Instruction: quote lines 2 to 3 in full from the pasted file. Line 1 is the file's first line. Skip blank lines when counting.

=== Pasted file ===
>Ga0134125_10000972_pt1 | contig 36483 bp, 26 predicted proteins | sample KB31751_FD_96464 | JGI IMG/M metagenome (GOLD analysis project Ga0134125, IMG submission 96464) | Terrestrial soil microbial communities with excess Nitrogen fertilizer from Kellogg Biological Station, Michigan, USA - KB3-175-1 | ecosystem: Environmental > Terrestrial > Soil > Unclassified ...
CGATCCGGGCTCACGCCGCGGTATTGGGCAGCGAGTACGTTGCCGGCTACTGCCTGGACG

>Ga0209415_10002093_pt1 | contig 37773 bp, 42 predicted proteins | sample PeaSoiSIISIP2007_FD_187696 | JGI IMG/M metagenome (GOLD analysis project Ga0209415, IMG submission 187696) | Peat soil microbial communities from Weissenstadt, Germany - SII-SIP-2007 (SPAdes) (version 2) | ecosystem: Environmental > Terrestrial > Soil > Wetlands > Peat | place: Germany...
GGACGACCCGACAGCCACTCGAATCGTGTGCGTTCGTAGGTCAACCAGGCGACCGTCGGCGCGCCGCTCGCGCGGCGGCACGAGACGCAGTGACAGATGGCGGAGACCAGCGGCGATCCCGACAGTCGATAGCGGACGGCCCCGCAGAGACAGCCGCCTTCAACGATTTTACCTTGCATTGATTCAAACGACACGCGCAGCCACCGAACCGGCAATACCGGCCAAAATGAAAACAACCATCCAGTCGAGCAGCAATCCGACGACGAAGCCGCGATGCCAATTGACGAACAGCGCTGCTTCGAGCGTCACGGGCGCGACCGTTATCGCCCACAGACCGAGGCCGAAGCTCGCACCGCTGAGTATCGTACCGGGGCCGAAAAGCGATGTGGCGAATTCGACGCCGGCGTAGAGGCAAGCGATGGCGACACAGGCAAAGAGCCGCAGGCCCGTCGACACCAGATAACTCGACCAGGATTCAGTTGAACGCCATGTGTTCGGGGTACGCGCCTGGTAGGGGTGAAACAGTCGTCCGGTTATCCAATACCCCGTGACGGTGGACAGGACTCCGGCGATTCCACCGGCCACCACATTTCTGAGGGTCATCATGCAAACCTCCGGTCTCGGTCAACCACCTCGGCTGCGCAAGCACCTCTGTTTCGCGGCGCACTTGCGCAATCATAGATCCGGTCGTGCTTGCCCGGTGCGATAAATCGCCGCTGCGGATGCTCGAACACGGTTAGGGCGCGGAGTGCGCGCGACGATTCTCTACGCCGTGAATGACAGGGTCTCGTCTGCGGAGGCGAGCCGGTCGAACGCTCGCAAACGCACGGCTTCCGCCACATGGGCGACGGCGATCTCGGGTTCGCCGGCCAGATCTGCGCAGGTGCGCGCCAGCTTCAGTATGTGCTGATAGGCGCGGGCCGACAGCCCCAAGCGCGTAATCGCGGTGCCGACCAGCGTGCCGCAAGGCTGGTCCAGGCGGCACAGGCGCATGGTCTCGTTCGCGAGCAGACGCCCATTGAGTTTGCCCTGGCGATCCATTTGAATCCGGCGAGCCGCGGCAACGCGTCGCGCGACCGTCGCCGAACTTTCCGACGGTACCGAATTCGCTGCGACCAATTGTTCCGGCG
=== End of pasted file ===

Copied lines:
CGATCCGGGCTCACGCCGCGGTATTGGGCAGCGAGTACGTTGCCGGCTACTGCCTGGACG

>Ga0209415_10002093_pt1 | contig 37773 bp, 42 predicted proteins | sample PeaSoiSIISIP2007_FD_187696 | JGI IMG/M metagenome (GOLD analysis project Ga0209415, IMG submission 187696) | Peat soil microbial communities from Weissenstadt, Germany - SII-SIP-2007 (SPAdes) (version 2) | ecosystem: Environmental > Terrestrial > Soil > Wetlands > Peat | place: Germany...